Fidelio

In this and the next two posts, I hope, eventually, in some small way, to depict the three pillars of Beethoven’s only opera Fidelio. These are Florestan’s despair in captivity, all-conquering married love and fulfilled hope in freedom.

The language of music and the language of words are one and the same.

Florestan’s Agony

In longing loneliness his love still lives,
Tho’ spurn’d – such painful pangs – in darken’d gloom
By faith, whose terse pursuit of others gives
No quarter, not a space or sharing room
For heaven’s peace to spread its cloaking calm.

Deep prison, where sweet light is but a dream
Cast by thy face. O for a healing balm
To ease these tethers’ sores, a soothing cream!
Small hopes obsess as empty echoes cease.

In closing senses, sleep with nothingness relieves.
No dawn, no hand to smooth old age’s crease
Or lift the burden of the sighs he heaves.

Doubt rents the soul, to yield’s mistaken.
Love is Leonora, death, forsaken.

3 thoughts on “Fidelio

  1. Richard, you will excuse my ignorance. Are these your words–your poetry–your depiction? Or are they part of the libretto? And why are you posting this? What is your interest in Beethoven’s only opera?

  2. A story which begins with the heartbreak of a political prisoner leads to freedom through the determination and loyal love of his wife.

    Beethoven turns this, through his music, into a vital, inspired urging upon us of the importance and contradictory nature of freedom. Without freedom, life is nothing, for it is granted to us by God, Yet, in varying degrees, we all seek to deprive others of their liberty. Immediately the relation between freedom and the bonds of married love becomes apparent.

    Beethoven wished dearly to be married, but it never happened. So, for him, freedom came only through death. He was not only a genius but also a man of undaunted courage and ceaseless determination to overcome. This is part of his genius.

    The unresolved extreme tragedy is that of poor Marzelline, the prison governor’s daughter, who falls in love with Leonora, who comes dressed as a man, Fidelio, to gain access to Florestan.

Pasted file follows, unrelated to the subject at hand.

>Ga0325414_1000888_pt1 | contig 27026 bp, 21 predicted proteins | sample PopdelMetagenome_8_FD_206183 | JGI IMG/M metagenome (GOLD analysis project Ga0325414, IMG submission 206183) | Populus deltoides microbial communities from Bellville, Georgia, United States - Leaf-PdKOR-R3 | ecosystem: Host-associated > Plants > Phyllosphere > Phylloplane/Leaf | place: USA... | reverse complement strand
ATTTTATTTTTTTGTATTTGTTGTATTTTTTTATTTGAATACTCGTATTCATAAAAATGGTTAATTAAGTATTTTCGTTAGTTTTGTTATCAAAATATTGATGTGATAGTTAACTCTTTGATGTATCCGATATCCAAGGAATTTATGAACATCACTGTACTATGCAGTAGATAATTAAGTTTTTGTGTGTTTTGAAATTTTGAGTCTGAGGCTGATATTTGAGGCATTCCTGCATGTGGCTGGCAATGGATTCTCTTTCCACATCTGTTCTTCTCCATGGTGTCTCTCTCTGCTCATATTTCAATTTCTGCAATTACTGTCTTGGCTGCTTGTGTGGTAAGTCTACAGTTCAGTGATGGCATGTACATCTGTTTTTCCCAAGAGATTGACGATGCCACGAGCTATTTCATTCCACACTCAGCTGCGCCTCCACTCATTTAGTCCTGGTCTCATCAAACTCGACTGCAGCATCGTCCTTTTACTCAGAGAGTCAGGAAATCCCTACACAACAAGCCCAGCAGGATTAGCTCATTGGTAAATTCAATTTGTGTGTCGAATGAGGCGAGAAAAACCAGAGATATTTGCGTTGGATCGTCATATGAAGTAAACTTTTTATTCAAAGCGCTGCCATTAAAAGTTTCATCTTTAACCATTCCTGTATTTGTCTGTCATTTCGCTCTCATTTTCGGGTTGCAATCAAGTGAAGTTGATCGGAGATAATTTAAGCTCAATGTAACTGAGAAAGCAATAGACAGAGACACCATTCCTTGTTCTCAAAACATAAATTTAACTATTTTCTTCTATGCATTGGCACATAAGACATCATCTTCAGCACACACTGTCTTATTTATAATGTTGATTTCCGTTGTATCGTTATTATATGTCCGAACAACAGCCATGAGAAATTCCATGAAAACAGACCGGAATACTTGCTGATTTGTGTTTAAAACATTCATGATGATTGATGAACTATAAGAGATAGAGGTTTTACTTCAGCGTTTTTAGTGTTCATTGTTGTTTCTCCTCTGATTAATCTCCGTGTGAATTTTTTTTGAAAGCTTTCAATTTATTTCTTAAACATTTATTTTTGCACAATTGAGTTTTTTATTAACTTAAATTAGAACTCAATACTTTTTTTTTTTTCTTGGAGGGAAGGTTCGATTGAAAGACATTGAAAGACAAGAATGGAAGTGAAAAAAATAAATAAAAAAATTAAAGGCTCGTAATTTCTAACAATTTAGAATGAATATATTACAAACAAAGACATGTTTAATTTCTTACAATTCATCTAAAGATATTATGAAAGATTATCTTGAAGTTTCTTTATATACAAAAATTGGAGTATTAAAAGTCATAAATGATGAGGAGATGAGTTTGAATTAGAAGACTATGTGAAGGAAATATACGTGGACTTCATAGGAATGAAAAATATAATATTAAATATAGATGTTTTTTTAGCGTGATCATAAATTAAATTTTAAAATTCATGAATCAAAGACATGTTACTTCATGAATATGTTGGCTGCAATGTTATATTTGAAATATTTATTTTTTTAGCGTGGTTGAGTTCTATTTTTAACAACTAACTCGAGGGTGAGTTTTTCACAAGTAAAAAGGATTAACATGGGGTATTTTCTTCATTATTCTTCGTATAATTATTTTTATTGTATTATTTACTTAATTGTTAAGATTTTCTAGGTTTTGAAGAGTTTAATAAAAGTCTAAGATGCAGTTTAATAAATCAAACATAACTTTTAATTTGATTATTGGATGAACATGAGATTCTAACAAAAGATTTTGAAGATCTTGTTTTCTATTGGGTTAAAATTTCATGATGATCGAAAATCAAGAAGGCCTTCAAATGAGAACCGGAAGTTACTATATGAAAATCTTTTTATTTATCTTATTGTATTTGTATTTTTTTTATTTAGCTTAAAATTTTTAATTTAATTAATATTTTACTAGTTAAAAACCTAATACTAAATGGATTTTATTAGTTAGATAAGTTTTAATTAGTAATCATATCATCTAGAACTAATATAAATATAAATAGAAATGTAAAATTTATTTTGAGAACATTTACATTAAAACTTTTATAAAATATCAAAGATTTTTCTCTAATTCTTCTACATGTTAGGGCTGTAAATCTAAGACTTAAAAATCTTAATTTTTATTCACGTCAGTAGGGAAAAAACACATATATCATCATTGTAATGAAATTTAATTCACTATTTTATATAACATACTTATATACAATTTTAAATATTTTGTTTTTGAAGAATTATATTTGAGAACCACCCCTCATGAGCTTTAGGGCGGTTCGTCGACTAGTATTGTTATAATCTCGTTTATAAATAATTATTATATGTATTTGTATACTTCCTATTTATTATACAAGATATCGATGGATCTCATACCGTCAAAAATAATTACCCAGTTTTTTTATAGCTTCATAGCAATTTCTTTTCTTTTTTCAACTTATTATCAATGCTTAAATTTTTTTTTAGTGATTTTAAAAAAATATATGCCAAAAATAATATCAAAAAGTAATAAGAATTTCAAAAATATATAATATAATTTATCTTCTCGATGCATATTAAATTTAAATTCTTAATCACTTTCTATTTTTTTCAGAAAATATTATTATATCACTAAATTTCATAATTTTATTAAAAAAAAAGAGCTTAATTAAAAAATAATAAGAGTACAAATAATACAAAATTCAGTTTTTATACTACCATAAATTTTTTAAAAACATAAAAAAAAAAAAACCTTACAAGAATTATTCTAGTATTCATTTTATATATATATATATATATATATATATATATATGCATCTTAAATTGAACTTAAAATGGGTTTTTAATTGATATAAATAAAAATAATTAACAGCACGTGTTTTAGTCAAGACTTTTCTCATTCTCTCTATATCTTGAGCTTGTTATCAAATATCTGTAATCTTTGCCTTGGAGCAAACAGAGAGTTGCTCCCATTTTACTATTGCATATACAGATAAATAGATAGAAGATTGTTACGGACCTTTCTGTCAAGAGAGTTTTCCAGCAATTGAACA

Here is a translation of the libretto for the aria. My sonnet is a puny response to Beethoven’s genius, which never ceases to refresh and instruct.

    God!!! What deep darkness here!
    O horrifying stillness.
    O woe, I sink in tears.
    Nothing living, black death stalks near.

    O bitter ordeal!
    But justice is God’s righteous Will!
    I grumble not!
    I endure misery, without fear.

    In my bygone youthful spring days
    Sweet happiness bereft me!
    Truth I dared to boldly display,
    And cold shackles reward me.

    Willingly I bear my torment,
    Die with shame, a dolorous end.
    Sweetest comfort to my drear laments,
    Sweetest, sweetest comfort to my drear laments,
    Noble Duty, yes, noble Justice I did defend!

    And do I not feel now
    A soft whispering wind?
    And does not a light shine in my grave?
    I see how an angel
    Of bright rosy tint
    Comforts me by my side,
    To me she comes to save.

    An angel Leonora, Leonora,
    To my wife she’s so alike!
    To lead me to freedom,
    To God’s good kingdom!

    And do I not feel now
    A soft whispering wind?
    I see how an angel
    Of bright rosy tint.
    An angel, an angel, comforts me
    To me she comes to save.

    An angel Leonora, Leonora,
    She’s so alike my wife!
    Lead, lead, lead me to freedom!
    To freedom! To God’s good kingdom!
    To freedom! To freedom!
    To God’s good kingdom!

    Lead, lead, lead me to freedom!
    To freedom! To God’s good kingdom!
    To freedom! To freedom!
    To God’s good kingdom!
    To God’s good kingdom!
    To God’s good kingdom!

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